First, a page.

Alice was only three years old when her family moved to the US. Her dad, James Dixson, was a former US Navy, while her mom worked as a dietician in a home for children with special needs. Mommy Coring is also a talented beautician, and she ran a salon in Staten Island, New York, and in her hometown in Tanay, Rizal, which she started when her family moved back to the Philippines.

“When I was younger, my mom would always fix my hair even if I was a tomboy. My classmates were envious of my hairdo during school plays. Mom would even braid my hair before playing volleyball,” shares Alice.

Mommy Coring was not just a good hairdresser but a tailor and trendsetter as well.

“She would make pretty dresses for me and my sisters. Did you know that my mom had gold teeth? Her front teeth had gold fillings when she was younger. I never saw anybody else who had gold teeth before,” she says with a hearty laugh.

The former tomboy grew up to be a pretty young lady, thanks to the good genes she got from both sides of the family. In 1986, after joining a former talent contest in Eat Bulaga!, Alice then joined Binibining Pilipinas (Ms. Philippines) and became the Philippine representative to 1986 Miss International in Nagasaki, Japan. She placed as one of the semi-finalists.

“Mom was so proud of my achievements. In fact, she was with me in Nagasaki when I competed,” Alice says.

In 1987, Alice became a household name through a Palmolive soap TV commercial where she sang the phrase “I Can Feel It.” Her showbiz career started when she played the role of Faye in the hit TV series Okay Ka, Fairy Ko.

After an almost decade-long hiatus, Alice is poised to continue what she started as she’s now part of Kapatid network’s stable of stars. She starred in TV5’s Ang Babaeng Hampaslupa (2011), Glamorosa (2011), Isang Dakot na Luha (2012), Enchanted Garden (2012), and For Love or Money (2013).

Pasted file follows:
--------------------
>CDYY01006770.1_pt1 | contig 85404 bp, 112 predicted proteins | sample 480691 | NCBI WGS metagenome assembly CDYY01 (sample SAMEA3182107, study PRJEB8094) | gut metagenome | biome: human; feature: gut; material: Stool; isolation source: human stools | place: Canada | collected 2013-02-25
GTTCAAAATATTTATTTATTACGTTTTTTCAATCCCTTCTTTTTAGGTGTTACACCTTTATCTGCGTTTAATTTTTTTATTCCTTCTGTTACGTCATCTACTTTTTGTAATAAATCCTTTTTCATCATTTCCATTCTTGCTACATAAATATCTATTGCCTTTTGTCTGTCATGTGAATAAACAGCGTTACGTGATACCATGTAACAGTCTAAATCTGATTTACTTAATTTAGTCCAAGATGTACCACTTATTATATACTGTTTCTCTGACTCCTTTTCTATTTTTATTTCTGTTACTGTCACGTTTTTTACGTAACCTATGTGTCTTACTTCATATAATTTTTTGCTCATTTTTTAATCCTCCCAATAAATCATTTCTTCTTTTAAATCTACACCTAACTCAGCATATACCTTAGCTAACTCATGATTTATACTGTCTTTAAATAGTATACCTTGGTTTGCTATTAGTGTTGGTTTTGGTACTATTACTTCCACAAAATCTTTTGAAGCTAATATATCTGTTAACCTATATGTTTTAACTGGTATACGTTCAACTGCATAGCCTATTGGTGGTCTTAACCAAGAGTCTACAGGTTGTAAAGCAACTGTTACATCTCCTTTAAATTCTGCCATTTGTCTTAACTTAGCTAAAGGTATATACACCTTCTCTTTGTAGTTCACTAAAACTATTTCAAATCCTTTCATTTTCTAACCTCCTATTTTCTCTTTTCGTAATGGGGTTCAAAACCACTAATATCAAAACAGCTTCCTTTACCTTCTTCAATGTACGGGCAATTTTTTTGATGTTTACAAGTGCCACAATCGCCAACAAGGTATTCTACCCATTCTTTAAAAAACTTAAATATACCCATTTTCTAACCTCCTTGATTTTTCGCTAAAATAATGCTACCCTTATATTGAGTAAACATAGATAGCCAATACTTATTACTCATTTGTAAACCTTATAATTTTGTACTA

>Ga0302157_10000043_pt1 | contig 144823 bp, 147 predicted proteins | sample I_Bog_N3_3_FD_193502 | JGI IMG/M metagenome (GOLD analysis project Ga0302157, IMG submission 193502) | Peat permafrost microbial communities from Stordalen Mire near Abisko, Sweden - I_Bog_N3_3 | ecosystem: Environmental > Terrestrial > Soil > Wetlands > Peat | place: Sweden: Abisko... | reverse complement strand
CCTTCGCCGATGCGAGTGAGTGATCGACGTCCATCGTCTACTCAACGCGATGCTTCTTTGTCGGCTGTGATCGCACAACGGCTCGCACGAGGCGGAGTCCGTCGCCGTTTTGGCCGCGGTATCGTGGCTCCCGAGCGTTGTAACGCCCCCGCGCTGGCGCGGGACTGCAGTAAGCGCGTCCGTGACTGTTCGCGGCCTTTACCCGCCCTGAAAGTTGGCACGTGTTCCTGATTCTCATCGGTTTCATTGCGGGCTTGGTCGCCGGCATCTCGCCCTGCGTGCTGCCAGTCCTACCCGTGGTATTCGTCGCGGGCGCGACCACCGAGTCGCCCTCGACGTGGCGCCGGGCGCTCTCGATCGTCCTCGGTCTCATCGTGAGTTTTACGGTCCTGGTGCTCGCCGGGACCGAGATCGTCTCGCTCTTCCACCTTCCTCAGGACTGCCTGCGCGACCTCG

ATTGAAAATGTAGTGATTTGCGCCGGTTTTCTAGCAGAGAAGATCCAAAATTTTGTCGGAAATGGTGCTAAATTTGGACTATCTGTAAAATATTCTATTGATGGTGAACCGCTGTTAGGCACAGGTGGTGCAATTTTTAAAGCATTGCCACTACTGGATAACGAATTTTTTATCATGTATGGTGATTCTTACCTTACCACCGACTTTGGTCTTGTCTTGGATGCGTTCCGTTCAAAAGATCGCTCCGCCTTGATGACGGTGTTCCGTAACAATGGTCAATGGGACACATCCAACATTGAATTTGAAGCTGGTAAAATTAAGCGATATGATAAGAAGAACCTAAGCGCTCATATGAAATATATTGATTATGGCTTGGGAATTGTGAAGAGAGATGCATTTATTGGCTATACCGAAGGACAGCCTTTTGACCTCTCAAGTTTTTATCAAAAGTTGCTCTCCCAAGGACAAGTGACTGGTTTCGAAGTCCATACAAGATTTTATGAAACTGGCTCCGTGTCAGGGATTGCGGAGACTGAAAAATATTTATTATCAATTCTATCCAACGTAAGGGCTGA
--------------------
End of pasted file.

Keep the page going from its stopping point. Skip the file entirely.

At 44, Alice still plays the leading lady roles, which is usually afforded to actresses younger or even half her age. In fact, in the latest made-for-TV movie Lady Next Door over TV5, Alice is the love interest of a troubled teen.

“I wouldn’t have achieved all these if it weren’t for my parents, especially my mom, who trusted and supported me all these years. My mom is my number one fan,” Alice enthuses.

Looking at her number one “fan” lost in her own world, Alice couldn’t help but wish Mommy Coring didn’t have Alzheimer’s.

“I love making small talk with Mom, but with her condition right now, it’s not just possible. It’s as if she’s trapped in a place that doesn’t make sense to her most of the time, and we have to make sure she feels safe,” adds Alice.

Over the years, Alice has adjusted to Mommy Coring’s decreasing mental function.

“We couldn’t leave her alone in the kitchen anymore, because she might forget why she turned on the stove. Baka magkasunog pa. As much as my siblings and I want to take care of Mom, we just couldn’t be there with her all the time. Since Mom wanted to retire here in the Philippines, we decided to hire a personal aid who can attend to her needs 24/7,” Alice says.

In 2012, Alice and Mommy Coring enrolled in a painting class to stimulate her mom’s mind and relax her body.

“But the doctor said it will come to a point where she will have no memories of our family anymore. Right now, she often forgets that the kids running around are actually her grandchildren that she so adores,” says Alice. “My siblings and I are mulling over the idea of letting her undergo stem cell therapy, not to reverse the condition, but to slow it down.”

And so, before Mommy Coring’s memory gets the better of her, Alice wants her to know that she’s loved.

“I love you, Mom. I may not be able to  connect with you verbally, but on a different level now: a level that brings us both peace. And please, don’t forget me,” Alice pleads.

* * *

Alice Dixson also stars in TV5’s made-for-TV movie More Than Words, the network’s Mother’s Day presentation, which airs today, 9 p.m., exclusively at TV 5.

More Than Words tells the story of a mother (Sabel, played by Alice) who struggles with words, and a daughter  (Emily, portrayed by Sarah Labati) who has numbed herself from the world’s deafening noise.